Back in the 30’s and 40’s a very popular film series called The Thin Man became a favorite of film goers. Starring Hollywood legends William Powell and Myrna Loy, the original which was titled The Thin Man was shot in 12 days in 1934, and was nominated for an Oscar as Best Picture. This film spawned five sequels. While I am uncertain about The Thin Man being the first screwball comedy, I am fairly certain that it was the first screwball comedy murder mystery.
Between 1957 and 1959, The Thin Man was a successful TV series and starred Peter Lawford and Phyllis Kirk. The screwball element was still present as was the sophisticated repartee and dialogues. In all 72 episodes aired.
In the 1970’s we had McMillan & Wife on our TVs. Starring Rock Hudson and Susan St. James, the series played 40 episodes over the period of 1971 to 1976. The episodes were 90 minutes each. We still had the man and woman solving murders, except this time he wasn’t a retired private detective – he was the Commissioner of the San Francisco Police Department. St.James kept the role of the kooky wife created by Myrna Loy in play.
Which brings us to 2014. Arriving at the Sarasota Film Festival tonight was Wild Canaries. Yes, going in, this film could be called a screwball comedy/murder mystery, and it has definitely been updated for the times. Written and directed by Lawrence Michael Levine, who co-stars with Sophia Takal as his fiancé, the film is set in a Park Slope Brooklyn brownstone building. Noah (Levine) and Barri (Takal) share an apartment. Also on board in the same apartment is their friend Jean (Alia Shawkat).
There’s a couple who live on the ground and second floor; a guy named Damien and his wife and child. A nice old lady Sylvia lives on the 3rd floor and Barri is friends with her – is discovered by Barri dead on the floor of her bedroom. The Emergency Medics are summoned and it is ruled a death by heart attack. But Barri doesn’t quite believe that an 80 year woman who had a triple by-pass heart surgery, and a hip replacement – could be in bad enough shape to suddenly succumb to a heart attack, she believes it must be foul play. See, here we are barely seven minutes in, and already we have a screwball theory.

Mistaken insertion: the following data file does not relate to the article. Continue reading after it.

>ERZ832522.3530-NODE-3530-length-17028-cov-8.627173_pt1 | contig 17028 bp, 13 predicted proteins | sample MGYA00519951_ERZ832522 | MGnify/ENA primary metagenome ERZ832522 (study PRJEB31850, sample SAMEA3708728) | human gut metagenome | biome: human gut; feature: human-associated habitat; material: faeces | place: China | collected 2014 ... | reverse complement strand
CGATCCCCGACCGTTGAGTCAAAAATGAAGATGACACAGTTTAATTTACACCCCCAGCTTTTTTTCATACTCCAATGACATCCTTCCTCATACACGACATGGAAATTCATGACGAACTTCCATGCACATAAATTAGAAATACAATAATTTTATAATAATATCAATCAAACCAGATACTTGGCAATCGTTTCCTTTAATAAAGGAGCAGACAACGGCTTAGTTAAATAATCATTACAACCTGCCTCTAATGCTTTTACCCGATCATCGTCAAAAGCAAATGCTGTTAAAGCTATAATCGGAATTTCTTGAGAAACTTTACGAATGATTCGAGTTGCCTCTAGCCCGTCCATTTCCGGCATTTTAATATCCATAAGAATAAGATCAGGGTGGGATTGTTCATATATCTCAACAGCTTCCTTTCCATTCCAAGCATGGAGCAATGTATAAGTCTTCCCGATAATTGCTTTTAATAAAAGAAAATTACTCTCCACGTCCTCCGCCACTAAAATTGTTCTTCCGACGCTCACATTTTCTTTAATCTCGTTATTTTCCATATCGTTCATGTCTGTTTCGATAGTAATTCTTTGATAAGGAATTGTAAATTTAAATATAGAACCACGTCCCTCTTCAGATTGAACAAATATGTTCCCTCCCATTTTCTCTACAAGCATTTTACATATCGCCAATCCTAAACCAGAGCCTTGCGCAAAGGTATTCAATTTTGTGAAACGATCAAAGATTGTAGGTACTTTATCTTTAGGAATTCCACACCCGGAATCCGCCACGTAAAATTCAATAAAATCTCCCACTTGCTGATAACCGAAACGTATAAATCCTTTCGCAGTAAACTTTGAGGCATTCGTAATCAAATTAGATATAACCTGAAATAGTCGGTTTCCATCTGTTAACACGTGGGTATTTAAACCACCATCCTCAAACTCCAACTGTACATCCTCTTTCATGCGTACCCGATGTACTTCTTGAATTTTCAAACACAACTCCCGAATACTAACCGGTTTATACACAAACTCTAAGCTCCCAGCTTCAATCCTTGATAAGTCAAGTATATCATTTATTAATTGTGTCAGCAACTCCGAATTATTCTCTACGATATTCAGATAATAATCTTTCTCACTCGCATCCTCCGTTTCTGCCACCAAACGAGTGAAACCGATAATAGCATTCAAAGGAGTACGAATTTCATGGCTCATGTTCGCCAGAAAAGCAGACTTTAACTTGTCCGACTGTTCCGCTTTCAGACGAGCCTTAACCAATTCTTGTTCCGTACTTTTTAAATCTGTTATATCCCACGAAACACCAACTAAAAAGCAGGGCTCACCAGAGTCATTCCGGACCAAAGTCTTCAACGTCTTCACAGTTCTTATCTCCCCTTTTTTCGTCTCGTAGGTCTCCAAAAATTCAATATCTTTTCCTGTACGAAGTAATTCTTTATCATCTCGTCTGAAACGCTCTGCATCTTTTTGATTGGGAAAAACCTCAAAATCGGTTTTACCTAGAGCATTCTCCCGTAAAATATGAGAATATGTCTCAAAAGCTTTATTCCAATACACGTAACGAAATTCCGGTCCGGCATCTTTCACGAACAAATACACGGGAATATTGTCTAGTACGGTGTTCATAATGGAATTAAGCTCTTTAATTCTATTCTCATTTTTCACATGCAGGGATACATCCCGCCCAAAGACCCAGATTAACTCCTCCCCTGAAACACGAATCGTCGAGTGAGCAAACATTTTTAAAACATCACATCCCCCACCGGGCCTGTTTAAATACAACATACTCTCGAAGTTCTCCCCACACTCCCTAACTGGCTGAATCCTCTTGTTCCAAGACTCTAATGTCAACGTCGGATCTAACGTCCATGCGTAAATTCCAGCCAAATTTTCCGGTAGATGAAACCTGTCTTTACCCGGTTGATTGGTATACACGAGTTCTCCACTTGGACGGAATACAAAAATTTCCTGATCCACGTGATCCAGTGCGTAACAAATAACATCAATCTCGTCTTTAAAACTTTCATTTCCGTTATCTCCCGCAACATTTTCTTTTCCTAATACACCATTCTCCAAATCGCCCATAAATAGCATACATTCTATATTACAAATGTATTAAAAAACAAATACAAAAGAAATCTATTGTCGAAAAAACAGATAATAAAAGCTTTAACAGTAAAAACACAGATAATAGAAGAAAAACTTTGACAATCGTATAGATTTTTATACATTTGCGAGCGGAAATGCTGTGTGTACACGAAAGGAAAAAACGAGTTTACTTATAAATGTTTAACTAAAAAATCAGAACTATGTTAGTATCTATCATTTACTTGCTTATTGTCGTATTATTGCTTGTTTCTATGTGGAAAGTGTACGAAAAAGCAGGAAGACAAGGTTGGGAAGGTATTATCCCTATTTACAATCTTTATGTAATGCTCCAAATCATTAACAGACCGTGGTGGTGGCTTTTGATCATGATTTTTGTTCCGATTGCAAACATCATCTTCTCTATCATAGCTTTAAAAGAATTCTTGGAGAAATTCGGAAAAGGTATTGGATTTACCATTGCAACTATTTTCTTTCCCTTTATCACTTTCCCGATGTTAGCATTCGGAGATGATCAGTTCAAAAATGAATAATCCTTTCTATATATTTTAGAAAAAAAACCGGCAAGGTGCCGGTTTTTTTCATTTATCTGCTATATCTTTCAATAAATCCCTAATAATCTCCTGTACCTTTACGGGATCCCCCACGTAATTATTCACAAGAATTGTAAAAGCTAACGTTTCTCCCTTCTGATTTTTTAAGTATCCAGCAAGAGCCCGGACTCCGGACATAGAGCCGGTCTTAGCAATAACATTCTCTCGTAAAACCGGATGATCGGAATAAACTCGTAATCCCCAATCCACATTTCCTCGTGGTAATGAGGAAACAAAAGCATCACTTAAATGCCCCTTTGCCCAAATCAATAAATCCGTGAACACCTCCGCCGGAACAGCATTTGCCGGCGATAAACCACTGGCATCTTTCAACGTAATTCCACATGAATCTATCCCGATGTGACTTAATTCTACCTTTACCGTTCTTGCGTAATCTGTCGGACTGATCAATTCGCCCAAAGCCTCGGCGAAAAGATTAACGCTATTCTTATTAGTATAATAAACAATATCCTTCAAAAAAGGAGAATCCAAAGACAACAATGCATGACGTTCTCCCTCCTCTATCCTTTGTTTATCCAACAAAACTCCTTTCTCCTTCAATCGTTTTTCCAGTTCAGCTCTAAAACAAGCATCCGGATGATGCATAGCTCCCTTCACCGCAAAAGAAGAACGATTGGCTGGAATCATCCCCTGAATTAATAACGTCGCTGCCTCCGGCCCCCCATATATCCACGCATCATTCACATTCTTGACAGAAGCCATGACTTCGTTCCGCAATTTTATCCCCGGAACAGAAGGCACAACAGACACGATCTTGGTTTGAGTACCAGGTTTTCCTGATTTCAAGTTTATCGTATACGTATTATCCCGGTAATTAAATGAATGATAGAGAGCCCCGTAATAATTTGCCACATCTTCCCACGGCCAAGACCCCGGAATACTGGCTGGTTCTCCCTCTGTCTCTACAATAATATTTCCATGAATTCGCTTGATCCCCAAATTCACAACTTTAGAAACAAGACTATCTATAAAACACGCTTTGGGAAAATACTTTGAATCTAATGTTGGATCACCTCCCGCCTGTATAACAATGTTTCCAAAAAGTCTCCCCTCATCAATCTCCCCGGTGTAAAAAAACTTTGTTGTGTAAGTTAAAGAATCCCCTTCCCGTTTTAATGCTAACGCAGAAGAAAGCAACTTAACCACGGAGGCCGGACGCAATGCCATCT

She goes on to pester Noah and Jean endlessly about this. The dynamic is such that we aren’t particularly displeased by Barri’s notions, but rather we begin to seriously dislike the constant bickering that we are a witness to. Noah doesn’t seem all that invested in his engagement – there’s the all night poker games with weed and booze in Damien’s apartment downstairs which Noah uses as a refuge from Barri, and this seems to attract him more than the whining Barri.
Noah is also in business with an ex-gf named Eleanor played by Annie Parisse who appeared in many episodes of Law & Order as A.D.A. Alexandra Borgia. As to what kind of business they do – it isn’t clear, and at the moment – despite their past involvement, Eleanor is now a lesbian.
Jean is in business with Barri – and together they have an idea to buy a failed Catskills resort and restore it. They even raise a half million in seed money from a friend of Jean’s. Jean says, We probably got the money because I gave this guy a blowjob once. Also worthy of mention is that Jean now is also a lesbian, and she tells us that she hasn’t had sex in more than year.
Well Barri – when she’s not bickering with Noah, which is a near constant thing, begins snooping around the old lady’s apartment. She uses a transit card to jimmy open the lock. She finds evidence of a large insurance policy on the dead woman so she immediately suspects the old lady’s son – a 40 something real estate dude called Anthony from Florida.
Jean and Noah aren’t buying into it at all. But they can’t dissuade Barri. She continues to snoop and poke and pry – nearly getting caught while in the apartment. So the bickering between Barri and Noah escalates.
Eventually Barri and Jean decide to follow Anthony, who to tell the truth, is acting quite suspicious. And this pretty much is the first half of the film.
The first half was loaded with some terrible choices. Far too much bickering, a nondescript and boring apartment. No one is working at anything that can be described. Too many closeups in a too small a space, and a loud and intrusive soundtrack which gives overemphasized musical clues which are not needed. Despite the fact of a few catchy reggae songs, the music tracks aren’t positives . On top of that, neither Barri nor Noah are appealing characters.
The second half does pick up the pace considerably, actually involving tailing a suspect in a car, more snooping which means more opportunity for them to be caught where they shouldn’t be, as well as an escalation of violence which introduces the element of real fear. Additionally we get much more of Jean and Eleanor, both of whom sparkle in the film’s second half.
I’m coming in with a rating of three-point zero for Wild Canaries – a reference to caged birds in a neighborhood pet shop that both opens and closes the film. As far as labelling this a screwball comedy, I’ll agree to the screwball but not the comedy. It simply isn’t all that funny. The film sorely lacks sophistication and wit. Now I’m not saying there isn’t humor, but there’s not enough.
But Levine as writer and director has a good sense of keeping things in motion, at least in the second half. He also understands how to ratchet up the suspenseful elements. Where he goes astray is with the leads (and he’s one of them)- they simply aren’t going to get us to root for them. Even by film’s end, which is wrapped up and explained (almost expertly) by Parissie as Eleanor, who if truth be known is real brains of the cast, we just don’t care that much about Noah and Barri.